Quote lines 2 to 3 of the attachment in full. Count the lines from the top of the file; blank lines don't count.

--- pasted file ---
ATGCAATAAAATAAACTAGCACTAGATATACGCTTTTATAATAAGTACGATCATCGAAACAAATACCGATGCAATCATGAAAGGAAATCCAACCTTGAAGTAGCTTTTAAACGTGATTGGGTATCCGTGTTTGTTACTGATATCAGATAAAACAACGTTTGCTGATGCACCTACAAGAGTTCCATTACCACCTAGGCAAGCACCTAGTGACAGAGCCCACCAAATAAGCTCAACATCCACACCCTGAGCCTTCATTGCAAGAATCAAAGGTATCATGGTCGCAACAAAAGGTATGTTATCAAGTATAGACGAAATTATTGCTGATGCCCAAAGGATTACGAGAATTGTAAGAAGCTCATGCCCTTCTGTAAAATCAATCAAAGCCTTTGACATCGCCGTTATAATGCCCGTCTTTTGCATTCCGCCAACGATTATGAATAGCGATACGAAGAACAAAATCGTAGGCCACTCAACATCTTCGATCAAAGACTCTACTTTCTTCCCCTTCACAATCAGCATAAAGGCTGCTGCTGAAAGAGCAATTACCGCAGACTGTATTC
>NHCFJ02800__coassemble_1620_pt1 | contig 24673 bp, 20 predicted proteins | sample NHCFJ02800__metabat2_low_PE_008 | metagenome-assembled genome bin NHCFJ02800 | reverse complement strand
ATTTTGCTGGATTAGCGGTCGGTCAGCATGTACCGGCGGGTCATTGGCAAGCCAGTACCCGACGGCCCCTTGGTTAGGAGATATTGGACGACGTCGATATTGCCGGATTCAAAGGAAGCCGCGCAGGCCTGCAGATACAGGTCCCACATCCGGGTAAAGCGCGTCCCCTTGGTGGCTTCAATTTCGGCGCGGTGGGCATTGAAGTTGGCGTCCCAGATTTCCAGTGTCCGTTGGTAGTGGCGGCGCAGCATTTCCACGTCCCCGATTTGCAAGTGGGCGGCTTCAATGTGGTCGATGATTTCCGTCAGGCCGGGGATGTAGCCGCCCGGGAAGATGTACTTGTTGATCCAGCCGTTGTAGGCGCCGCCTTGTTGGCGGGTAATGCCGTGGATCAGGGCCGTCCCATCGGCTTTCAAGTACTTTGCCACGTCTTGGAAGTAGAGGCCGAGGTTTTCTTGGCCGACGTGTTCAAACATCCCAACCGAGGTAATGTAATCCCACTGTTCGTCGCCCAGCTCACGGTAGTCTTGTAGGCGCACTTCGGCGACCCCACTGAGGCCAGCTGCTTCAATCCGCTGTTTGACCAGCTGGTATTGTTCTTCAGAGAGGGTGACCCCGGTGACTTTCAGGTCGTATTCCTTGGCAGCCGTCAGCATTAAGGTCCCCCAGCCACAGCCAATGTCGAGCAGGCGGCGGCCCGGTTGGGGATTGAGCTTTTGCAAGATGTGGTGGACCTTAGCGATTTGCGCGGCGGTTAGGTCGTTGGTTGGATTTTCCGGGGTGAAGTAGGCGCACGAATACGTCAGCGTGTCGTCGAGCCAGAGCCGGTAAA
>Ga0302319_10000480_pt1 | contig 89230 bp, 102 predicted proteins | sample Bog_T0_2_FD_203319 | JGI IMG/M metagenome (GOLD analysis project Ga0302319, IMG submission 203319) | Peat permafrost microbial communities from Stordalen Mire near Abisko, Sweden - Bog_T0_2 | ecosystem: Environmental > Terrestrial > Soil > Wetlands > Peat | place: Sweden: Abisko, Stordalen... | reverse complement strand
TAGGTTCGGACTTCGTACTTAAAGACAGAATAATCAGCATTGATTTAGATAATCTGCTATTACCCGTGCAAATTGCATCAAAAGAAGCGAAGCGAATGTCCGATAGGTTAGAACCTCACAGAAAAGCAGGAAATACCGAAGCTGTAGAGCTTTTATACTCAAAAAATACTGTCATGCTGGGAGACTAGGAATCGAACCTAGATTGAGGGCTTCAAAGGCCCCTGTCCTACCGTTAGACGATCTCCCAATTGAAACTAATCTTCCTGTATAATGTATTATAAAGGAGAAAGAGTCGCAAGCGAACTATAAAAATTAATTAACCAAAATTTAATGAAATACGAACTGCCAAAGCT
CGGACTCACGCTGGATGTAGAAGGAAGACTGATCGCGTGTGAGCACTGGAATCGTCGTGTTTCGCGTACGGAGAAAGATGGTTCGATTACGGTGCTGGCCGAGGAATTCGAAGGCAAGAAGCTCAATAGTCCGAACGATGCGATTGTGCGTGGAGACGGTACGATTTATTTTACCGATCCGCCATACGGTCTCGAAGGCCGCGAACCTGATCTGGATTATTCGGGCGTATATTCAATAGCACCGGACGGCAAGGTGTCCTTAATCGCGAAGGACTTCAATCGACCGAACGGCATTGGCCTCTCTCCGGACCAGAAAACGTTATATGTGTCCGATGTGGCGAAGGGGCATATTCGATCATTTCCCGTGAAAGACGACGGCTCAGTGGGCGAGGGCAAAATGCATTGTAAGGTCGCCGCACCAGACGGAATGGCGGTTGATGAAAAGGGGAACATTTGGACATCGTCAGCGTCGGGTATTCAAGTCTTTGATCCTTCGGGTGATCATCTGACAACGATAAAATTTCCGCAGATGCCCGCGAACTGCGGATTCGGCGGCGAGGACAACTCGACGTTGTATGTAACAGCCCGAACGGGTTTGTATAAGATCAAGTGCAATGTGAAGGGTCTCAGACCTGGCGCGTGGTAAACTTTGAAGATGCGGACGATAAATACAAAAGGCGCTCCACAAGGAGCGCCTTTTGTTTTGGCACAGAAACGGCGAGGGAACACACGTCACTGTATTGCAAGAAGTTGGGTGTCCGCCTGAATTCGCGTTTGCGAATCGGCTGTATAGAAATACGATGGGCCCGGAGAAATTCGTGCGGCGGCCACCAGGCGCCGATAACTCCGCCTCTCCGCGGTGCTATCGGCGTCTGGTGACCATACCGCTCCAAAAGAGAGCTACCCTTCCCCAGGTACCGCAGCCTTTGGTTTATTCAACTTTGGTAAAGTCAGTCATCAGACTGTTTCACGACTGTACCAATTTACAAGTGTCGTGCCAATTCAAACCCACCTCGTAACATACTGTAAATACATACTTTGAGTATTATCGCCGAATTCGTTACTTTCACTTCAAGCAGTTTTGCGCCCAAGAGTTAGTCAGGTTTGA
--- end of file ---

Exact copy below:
>NHCFJ02800__coassemble_1620_pt1 | contig 24673 bp, 20 predicted proteins | sample NHCFJ02800__metabat2_low_PE_008 | metagenome-assembled genome bin NHCFJ02800 | reverse complement strand
ATTTTGCTGGATTAGCGGTCGGTCAGCATGTACCGGCGGGTCATTGGCAAGCCAGTACCCGACGGCCCCTTGGTTAGGAGATATTGGACGACGTCGATATTGCCGGATTCAAAGGAAGCCGCGCAGGCCTGCAGATACAGGTCCCACATCCGGGTAAAGCGCGTCCCCTTGGTGGCTTCAATTTCGGCGCGGTGGGCATTGAAGTTGGCGTCCCAGATTTCCAGTGTCCGTTGGTAGTGGCGGCGCAGCATTTCCACGTCCCCGATTTGCAAGTGGGCGGCTTCAATGTGGTCGATGATTTCCGTCAGGCCGGGGATGTAGCCGCCCGGGAAGATGTACTTGTTGATCCAGCCGTTGTAGGCGCCGCCTTGTTGGCGGGTAATGCCGTGGATCAGGGCCGTCCCATCGGCTTTCAAGTACTTTGCCACGTCTTGGAAGTAGAGGCCGAGGTTTTCTTGGCCGACGTGTTCAAACATCCCAACCGAGGTAATGTAATCCCACTGTTCGTCGCCCAGCTCACGGTAGTCTTGTAGGCGCACTTCGGCGACCCCACTGAGGCCAGCTGCTTCAATCCGCTGTTTGACCAGCTGGTATTGTTCTTCAGAGAGGGTGACCCCGGTGACTTTCAGGTCGTATTCCTTGGCAGCCGTCAGCATTAAGGTCCCCCAGCCACAGCCAATGTCGAGCAGGCGGCGGCCCGGTTGGGGATTGAGCTTTTGCAAGATGTGGTGGACCTTAGCGATTTGCGCGGCGGTTAGGTCGTTGGTTGGATTTTCCGGGGTGAAGTAGGCGCACGAATACGTCAGCGTGTCGTCGAGCCAGAGCCGGTAAA